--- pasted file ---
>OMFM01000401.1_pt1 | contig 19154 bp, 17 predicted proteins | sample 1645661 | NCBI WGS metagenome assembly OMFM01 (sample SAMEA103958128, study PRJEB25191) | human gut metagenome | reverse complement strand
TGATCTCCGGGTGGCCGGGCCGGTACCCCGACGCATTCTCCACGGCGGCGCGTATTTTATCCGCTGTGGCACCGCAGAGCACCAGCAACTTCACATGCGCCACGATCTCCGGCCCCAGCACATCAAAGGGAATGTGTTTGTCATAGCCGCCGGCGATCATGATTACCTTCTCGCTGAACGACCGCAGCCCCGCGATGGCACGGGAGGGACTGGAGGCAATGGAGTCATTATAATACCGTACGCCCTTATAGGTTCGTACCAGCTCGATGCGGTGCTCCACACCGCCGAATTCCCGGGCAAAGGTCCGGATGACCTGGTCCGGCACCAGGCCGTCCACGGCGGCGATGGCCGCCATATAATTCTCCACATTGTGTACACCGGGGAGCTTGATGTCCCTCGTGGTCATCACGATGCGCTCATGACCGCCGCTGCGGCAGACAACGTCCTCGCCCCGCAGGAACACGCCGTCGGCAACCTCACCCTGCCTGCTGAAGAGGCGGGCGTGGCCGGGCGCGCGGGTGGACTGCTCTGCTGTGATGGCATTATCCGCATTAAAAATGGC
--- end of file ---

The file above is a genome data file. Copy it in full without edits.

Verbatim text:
>OMFM01000401.1_pt1 | contig 19154 bp, 17 predicted proteins | sample 1645661 | NCBI WGS metagenome assembly OMFM01 (sample SAMEA103958128, study PRJEB25191) | human gut metagenome | reverse complement strand
TGATCTCCGGGTGGCCGGGCCGGTACCCCGACGCATTCTCCACGGCGGCGCGTATTTTATCCGCTGTGGCACCGCAGAGCACCAGCAACTTCACATGCGCCACGATCTCCGGCCCCAGCACATCAAAGGGAATGTGTTTGTCATAGCCGCCGGCGATCATGATTACCTTCTCGCTGAACGACCGCAGCCCCGCGATGGCACGGGAGGGACTGGAGGCAATGGAGTCATTATAATACCGTACGCCCTTATAGGTTCGTACCAGCTCGATGCGGTGCTCCACACCGCCGAATTCCCGGGCAAAGGTCCGGATGACCTGGTCCGGCACCAGGCCGTCCACGGCGGCGATGGCCGCCATATAATTCTCCACATTGTGTACACCGGGGAGCTTGATGTCCCTCGTGGTCATCACGATGCGCTCATGACCGCCGCTGCGGCAGACAACGTCCTCGCCCCGCAGGAACACGCCGTCGGCAACCTCACCCTGCCTGCTGAAGAGGCGGGCGTGGCCGGGCGCGCGGGTGGACTGCTCTGCTGTGATGGCATTATCCGCATTAAAAATGGC